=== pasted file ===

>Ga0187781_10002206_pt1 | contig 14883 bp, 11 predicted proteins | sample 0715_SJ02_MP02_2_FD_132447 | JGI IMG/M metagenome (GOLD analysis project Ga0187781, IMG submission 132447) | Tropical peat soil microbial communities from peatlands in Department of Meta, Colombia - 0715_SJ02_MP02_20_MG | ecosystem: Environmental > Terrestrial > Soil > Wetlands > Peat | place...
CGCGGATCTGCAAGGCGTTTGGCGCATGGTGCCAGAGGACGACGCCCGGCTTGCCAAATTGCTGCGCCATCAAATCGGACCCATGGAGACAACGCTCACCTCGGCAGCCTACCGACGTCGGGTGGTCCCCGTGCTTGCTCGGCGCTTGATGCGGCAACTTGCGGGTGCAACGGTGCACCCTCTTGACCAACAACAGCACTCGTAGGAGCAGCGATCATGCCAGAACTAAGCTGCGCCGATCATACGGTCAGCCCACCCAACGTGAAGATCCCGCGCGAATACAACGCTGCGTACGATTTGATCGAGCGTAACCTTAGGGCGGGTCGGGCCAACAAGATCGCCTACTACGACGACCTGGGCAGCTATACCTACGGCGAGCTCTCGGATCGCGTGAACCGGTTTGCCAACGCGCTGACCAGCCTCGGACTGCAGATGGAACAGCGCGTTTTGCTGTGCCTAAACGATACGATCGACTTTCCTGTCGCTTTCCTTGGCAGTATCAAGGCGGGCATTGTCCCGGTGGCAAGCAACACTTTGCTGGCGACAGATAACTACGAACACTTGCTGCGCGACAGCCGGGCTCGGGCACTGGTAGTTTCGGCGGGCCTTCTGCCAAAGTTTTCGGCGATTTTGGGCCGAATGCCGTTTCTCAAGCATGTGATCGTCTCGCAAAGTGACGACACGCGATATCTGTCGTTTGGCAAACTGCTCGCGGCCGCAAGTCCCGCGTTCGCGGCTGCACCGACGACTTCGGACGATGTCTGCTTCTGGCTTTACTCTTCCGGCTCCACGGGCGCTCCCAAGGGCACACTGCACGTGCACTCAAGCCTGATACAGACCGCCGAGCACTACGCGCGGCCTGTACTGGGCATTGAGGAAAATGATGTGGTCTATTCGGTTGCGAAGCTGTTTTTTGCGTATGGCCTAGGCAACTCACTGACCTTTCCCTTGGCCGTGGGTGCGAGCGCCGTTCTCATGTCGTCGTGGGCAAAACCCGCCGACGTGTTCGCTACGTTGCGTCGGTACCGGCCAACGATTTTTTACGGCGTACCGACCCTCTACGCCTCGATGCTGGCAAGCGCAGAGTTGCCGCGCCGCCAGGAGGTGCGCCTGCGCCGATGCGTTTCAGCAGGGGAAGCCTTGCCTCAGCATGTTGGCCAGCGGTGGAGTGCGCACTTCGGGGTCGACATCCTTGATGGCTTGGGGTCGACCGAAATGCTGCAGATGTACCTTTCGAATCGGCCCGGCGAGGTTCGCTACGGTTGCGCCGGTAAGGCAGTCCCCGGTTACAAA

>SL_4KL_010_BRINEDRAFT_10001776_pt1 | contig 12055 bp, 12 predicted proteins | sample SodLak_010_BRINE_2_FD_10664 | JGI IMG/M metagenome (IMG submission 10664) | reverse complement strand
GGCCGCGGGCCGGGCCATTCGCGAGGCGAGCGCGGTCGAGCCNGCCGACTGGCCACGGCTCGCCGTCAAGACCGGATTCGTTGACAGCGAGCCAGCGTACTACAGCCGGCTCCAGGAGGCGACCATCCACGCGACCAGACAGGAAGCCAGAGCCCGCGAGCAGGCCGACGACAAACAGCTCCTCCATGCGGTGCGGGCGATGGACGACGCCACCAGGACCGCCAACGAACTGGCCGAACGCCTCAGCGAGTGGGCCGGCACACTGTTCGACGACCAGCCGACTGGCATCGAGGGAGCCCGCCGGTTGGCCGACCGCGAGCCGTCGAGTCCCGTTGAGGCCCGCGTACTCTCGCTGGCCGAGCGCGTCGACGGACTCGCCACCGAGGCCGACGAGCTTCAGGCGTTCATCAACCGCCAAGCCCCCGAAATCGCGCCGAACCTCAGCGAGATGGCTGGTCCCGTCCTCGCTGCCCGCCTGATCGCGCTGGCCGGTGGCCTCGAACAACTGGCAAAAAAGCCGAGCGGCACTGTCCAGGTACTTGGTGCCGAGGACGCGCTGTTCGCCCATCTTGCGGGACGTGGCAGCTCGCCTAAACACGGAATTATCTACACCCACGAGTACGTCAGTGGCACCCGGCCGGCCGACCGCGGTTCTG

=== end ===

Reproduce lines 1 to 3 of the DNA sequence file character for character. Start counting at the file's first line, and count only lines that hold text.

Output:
>Ga0187781_10002206_pt1 | contig 14883 bp, 11 predicted proteins | sample 0715_SJ02_MP02_2_FD_132447 | JGI IMG/M metagenome (GOLD analysis project Ga0187781, IMG submission 132447) | Tropical peat soil microbial communities from peatlands in Department of Meta, Colombia - 0715_SJ02_MP02_20_MG | ecosystem: Environmental > Terrestrial > Soil > Wetlands > Peat | place...
CGCGGATCTGCAAGGCGTTTGGCGCATGGTGCCAGAGGACGACGCCCGGCTTGCCAAATTGCTGCGCCATCAAATCGGACCCATGGAGACAACGCTCACCTCGGCAGCCTACCGACGTCGGGTGGTCCCCGTGCTTGCTCGGCGCTTGATGCGGCAACTTGCGGGTGCAACGGTGCACCCTCTTGACCAACAACAGCACTCGTAGGAGCAGCGATCATGCCAGAACTAAGCTGCGCCGATCATACGGTCAGCCCACCCAACGTGAAGATCCCGCGCGAATACAACGCTGCGTACGATTTGATCGAGCGTAACCTTAGGGCGGGTCGGGCCAACAAGATCGCCTACTACGACGACCTGGGCAGCTATACCTACGGCGAGCTCTCGGATCGCGTGAACCGGTTTGCCAACGCGCTGACCAGCCTCGGACTGCAGATGGAACAGCGCGTTTTGCTGTGCCTAAACGATACGATCGACTTTCCTGTCGCTTTCCTTGGCAGTATCAAGGCGGGCATTGTCCCGGTGGCAAGCAACACTTTGCTGGCGACAGATAACTACGAACACTTGCTGCGCGACAGCCGGGCTCGGGCACTGGTAGTTTCGGCGGGCCTTCTGCCAAAGTTTTCGGCGATTTTGGGCCGAATGCCGTTTCTCAAGCATGTGATCGTCTCGCAAAGTGACGACACGCGATATCTGTCGTTTGGCAAACTGCTCGCGGCCGCAAGTCCCGCGTTCGCGGCTGCACCGACGACTTCGGACGATGTCTGCTTCTGGCTTTACTCTTCCGGCTCCACGGGCGCTCCCAAGGGCACACTGCACGTGCACTCAAGCCTGATACAGACCGCCGAGCACTACGCGCGGCCTGTACTGGGCATTGAGGAAAATGATGTGGTCTATTCGGTTGCGAAGCTGTTTTTTGCGTATGGCCTAGGCAACTCACTGACCTTTCCCTTGGCCGTGGGTGCGAGCGCCGTTCTCATGTCGTCGTGGGCAAAACCCGCCGACGTGTTCGCTACGTTGCGTCGGTACCGGCCAACGATTTTTTACGGCGTACCGACCCTCTACGCCTCGATGCTGGCAAGCGCAGAGTTGCCGCGCCGCCAGGAGGTGCGCCTGCGCCGATGCGTTTCAGCAGGGGAAGCCTTGCCTCAGCATGTTGGCCAGCGGTGGAGTGCGCACTTCGGGGTCGACATCCTTGATGGCTTGGGGTCGACCGAAATGCTGCAGATGTACCTTTCGAATCGGCCCGGCGAGGTTCGCTACGGTTGCGCCGGTAAGGCAGTCCCCGGTTACAAA

>SL_4KL_010_BRINEDRAFT_10001776_pt1 | contig 12055 bp, 12 predicted proteins | sample SodLak_010_BRINE_2_FD_10664 | JGI IMG/M metagenome (IMG submission 10664) | reverse complement strand